The BDN is exploring Maine’s housing crisis from every possible angle, from how it affects home prices, to what it means for Mainers across the state. Read our ongoing coverage here and fill out this form to tell us what you want to know.
Mainers are building up equity in their homes, with the state’s largest city leading the Northeast by the share of equity-rich properties and the state seeing fewer homes that are seriously underwater, a new survey found.
Some 52.1 percent of homes in metropolitan Portland were equity-rich in the first quarter of this year, according to ATTOM, a real estate data company. That means the combined loan balances secured by the properties were less than half of their estimated market value.
“Record levels of home equity provide financial security for millions of families and minimize the chance of another housing market crash like the one we saw in 2008,” Rick Sharga, executive vice president for ATTOM, said.
San Jose, California, topped the list at 74.4 percent of its properties being equity-rich. Forty five states saw their equity-rich levels rise from the fourth quarter of 2021 to this year’s fourth quarter. The percentage of seriously underwater homes increased in 28 states, but most of those rises were below 1 percent.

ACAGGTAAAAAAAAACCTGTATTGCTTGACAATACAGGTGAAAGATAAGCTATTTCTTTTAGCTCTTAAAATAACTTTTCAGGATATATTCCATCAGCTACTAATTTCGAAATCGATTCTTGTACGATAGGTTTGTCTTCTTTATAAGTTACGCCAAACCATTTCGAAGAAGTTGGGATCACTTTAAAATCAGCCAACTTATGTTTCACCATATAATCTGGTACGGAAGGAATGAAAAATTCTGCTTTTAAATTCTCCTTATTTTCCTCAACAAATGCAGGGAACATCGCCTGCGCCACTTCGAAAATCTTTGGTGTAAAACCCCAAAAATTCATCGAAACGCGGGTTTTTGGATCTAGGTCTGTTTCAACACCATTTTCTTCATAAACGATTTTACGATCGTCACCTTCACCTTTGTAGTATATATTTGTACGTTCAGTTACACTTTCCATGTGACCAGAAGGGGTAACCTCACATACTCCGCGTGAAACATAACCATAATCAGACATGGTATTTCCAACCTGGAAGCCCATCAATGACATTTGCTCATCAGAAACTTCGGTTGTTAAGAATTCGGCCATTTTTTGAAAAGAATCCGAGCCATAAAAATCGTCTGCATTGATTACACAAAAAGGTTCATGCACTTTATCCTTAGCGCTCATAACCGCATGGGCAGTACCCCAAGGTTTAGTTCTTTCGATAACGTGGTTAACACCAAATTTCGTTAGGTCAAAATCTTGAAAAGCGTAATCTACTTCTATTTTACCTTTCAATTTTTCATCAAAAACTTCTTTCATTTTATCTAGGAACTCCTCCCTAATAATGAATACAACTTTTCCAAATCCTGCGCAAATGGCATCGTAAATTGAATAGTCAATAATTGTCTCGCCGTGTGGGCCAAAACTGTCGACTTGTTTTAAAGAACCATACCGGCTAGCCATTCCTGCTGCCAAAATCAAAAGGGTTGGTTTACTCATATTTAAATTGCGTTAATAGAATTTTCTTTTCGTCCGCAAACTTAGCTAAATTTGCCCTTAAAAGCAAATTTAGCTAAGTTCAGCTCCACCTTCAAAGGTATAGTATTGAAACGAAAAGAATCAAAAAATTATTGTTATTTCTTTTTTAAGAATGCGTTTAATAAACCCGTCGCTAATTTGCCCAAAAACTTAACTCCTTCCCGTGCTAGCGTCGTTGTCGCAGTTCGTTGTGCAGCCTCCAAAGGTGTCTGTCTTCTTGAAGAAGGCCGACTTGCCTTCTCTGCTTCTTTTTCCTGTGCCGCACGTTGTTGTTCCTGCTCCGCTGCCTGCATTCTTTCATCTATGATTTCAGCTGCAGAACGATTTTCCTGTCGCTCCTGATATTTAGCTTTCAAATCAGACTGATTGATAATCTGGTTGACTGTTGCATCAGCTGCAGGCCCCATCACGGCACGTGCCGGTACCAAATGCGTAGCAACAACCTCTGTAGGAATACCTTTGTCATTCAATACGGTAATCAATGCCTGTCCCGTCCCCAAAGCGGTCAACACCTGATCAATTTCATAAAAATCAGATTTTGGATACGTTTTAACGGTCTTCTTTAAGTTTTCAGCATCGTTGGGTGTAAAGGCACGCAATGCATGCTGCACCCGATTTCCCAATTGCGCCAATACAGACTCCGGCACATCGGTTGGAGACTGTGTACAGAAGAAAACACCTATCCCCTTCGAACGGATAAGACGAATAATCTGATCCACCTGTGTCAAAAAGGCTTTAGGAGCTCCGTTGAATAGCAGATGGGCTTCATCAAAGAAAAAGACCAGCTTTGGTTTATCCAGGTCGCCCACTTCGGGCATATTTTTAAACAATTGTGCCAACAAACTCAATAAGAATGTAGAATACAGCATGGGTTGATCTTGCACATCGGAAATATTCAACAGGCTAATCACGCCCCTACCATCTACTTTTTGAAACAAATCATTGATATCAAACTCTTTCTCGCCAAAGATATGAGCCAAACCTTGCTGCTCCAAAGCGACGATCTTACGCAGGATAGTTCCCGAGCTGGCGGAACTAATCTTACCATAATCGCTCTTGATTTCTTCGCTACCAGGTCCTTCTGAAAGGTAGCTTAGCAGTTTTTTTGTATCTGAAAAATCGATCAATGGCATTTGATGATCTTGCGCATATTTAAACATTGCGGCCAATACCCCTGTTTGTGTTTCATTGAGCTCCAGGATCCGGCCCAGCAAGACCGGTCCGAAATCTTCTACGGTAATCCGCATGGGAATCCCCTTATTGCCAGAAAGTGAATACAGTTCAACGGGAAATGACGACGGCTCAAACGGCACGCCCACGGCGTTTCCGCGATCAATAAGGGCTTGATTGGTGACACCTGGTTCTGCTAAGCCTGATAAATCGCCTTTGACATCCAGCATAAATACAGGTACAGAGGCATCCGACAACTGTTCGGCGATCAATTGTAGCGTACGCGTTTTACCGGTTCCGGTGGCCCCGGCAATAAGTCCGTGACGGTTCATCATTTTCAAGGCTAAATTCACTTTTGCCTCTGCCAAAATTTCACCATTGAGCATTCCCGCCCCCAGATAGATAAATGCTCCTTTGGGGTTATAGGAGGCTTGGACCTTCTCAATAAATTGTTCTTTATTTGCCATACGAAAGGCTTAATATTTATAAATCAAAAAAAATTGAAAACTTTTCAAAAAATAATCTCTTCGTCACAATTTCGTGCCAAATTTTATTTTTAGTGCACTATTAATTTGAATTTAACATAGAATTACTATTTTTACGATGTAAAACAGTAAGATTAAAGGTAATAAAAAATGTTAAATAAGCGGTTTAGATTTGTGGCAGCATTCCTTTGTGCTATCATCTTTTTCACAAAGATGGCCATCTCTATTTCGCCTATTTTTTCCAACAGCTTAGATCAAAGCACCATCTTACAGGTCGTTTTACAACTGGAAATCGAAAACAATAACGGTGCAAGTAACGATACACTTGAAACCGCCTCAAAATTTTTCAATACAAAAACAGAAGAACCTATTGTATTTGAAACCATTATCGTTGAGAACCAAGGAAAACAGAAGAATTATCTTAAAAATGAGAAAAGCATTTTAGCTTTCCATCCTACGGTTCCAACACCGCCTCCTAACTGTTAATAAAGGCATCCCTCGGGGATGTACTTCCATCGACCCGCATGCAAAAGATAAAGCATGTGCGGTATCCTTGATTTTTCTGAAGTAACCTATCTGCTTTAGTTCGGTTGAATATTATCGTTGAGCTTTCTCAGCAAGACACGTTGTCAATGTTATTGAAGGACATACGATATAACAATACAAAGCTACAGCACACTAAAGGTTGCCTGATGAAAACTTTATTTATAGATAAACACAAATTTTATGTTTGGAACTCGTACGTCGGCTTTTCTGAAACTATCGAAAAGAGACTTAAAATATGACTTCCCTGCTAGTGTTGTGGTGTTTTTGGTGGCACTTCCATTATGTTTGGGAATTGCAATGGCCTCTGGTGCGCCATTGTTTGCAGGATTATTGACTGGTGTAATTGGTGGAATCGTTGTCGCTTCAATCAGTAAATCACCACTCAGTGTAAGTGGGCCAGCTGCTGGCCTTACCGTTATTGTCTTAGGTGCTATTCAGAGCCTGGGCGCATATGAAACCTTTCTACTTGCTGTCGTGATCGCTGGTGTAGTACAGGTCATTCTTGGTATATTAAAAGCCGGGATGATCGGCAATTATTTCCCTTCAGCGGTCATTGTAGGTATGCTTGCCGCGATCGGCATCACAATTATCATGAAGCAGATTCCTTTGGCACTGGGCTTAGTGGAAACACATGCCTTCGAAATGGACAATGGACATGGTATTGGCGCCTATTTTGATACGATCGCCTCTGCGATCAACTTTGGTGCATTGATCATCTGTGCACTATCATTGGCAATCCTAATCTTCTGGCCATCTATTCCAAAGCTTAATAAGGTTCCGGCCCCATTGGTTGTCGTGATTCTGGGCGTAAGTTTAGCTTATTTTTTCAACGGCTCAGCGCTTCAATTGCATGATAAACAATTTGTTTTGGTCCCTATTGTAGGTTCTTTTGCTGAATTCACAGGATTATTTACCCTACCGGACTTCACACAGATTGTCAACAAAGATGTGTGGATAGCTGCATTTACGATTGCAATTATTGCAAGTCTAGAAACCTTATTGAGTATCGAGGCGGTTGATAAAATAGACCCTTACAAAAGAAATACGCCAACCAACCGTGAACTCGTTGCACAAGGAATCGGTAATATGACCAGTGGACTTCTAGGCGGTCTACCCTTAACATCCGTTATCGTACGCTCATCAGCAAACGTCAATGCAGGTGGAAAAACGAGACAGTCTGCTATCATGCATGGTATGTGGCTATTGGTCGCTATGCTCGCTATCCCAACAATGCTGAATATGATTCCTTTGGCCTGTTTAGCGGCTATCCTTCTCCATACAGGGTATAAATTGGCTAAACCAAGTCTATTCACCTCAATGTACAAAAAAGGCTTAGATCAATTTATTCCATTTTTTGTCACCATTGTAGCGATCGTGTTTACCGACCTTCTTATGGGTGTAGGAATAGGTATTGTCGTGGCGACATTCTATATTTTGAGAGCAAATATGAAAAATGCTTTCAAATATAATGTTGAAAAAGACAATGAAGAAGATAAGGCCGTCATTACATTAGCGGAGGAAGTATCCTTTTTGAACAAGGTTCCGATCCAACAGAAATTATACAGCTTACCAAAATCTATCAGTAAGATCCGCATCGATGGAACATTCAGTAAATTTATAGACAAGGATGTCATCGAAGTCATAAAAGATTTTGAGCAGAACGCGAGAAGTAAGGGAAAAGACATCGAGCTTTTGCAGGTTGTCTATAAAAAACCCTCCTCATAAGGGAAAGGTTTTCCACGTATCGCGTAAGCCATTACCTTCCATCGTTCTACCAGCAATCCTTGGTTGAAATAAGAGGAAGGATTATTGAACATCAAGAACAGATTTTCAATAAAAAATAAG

Maine saw a decrease in the percentage of homes that were underwater. The percentage dropped from 4.4 to 3.1 percent of homes between the last three months of 2021 and the first three months of this year.
That’s a big turnaround from the height of the housing crisis in 2008, when about 30 percent of people owed more than their home was worth, according to Zillow, an online real estate company.
ATTOM said equity will likely continue to rise through the rest of 2022, although home price increases should moderate.
“Homeowners continue to benefit from rising home prices,” Sharga said.